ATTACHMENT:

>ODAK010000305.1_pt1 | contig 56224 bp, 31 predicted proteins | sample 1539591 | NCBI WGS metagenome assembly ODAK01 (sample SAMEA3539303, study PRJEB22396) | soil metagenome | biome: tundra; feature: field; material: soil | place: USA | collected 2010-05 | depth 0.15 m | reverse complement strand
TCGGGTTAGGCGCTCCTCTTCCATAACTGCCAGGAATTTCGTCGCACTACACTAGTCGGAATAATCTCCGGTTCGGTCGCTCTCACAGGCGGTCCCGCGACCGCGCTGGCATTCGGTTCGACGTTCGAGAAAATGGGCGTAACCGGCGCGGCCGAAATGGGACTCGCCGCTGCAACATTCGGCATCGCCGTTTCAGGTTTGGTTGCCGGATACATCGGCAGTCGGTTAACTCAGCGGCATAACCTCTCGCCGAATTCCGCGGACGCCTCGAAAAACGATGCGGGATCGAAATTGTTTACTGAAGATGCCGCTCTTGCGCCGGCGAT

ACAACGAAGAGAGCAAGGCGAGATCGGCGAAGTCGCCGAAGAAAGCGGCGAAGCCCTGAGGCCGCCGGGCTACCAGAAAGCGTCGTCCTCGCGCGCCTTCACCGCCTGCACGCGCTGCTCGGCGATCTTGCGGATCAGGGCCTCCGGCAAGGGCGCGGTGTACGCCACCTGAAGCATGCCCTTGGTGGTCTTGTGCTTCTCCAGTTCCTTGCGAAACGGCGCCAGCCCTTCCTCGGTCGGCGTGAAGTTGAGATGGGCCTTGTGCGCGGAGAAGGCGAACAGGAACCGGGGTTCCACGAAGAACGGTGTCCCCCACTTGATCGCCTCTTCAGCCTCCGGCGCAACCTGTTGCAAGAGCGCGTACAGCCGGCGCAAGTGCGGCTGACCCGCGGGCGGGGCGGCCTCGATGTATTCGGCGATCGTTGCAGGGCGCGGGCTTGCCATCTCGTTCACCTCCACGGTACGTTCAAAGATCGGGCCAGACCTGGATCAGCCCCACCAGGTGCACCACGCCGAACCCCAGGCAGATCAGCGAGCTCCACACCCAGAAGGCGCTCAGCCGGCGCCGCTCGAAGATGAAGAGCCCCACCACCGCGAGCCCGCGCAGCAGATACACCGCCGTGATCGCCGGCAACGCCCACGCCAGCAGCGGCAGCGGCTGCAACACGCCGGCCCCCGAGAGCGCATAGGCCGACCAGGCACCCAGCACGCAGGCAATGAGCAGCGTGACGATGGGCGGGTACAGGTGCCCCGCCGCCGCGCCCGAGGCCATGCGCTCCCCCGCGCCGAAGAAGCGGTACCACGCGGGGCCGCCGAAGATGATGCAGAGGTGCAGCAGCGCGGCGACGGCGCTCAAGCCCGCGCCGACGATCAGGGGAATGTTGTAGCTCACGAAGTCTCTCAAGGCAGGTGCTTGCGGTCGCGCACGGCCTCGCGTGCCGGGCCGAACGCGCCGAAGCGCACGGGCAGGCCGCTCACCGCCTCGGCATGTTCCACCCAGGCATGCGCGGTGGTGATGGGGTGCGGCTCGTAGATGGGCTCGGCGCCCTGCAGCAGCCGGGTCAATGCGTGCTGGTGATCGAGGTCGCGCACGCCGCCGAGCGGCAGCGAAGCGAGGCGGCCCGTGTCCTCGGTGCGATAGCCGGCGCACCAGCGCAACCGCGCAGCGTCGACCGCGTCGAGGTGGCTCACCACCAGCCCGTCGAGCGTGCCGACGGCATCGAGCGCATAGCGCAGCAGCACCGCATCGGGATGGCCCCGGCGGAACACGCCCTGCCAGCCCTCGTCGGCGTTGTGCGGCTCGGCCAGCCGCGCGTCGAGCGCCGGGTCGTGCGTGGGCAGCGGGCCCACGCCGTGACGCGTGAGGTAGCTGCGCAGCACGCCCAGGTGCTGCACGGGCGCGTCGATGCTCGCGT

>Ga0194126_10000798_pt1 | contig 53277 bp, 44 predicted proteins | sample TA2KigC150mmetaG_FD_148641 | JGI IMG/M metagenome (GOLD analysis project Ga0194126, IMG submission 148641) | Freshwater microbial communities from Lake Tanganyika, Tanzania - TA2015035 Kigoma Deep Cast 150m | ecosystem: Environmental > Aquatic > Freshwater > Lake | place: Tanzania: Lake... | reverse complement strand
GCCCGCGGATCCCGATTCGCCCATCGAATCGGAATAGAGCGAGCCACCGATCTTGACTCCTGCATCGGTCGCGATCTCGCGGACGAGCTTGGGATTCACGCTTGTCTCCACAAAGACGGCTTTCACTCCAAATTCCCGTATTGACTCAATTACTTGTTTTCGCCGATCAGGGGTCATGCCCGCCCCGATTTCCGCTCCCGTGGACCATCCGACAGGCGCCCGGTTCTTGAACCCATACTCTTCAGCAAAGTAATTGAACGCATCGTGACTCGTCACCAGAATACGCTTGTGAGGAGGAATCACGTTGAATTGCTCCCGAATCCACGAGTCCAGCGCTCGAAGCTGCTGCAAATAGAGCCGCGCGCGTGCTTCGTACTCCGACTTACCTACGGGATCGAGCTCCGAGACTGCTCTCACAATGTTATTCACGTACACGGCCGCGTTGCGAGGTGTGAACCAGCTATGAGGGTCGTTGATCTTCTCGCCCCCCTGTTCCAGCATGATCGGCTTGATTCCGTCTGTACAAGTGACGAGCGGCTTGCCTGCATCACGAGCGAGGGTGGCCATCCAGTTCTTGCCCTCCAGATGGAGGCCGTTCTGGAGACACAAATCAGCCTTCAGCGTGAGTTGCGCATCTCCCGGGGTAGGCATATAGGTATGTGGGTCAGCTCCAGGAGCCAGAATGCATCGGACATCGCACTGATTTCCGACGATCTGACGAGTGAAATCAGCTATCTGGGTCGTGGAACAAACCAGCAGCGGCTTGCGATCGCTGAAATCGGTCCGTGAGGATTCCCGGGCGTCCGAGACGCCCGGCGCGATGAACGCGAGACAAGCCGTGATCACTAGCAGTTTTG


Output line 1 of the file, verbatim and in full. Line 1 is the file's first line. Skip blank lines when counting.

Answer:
>ODAK010000305.1_pt1 | contig 56224 bp, 31 predicted proteins | sample 1539591 | NCBI WGS metagenome assembly ODAK01 (sample SAMEA3539303, study PRJEB22396) | soil metagenome | biome: tundra; feature: field; material: soil | place: USA | collected 2010-05 | depth 0.15 m | reverse complement strand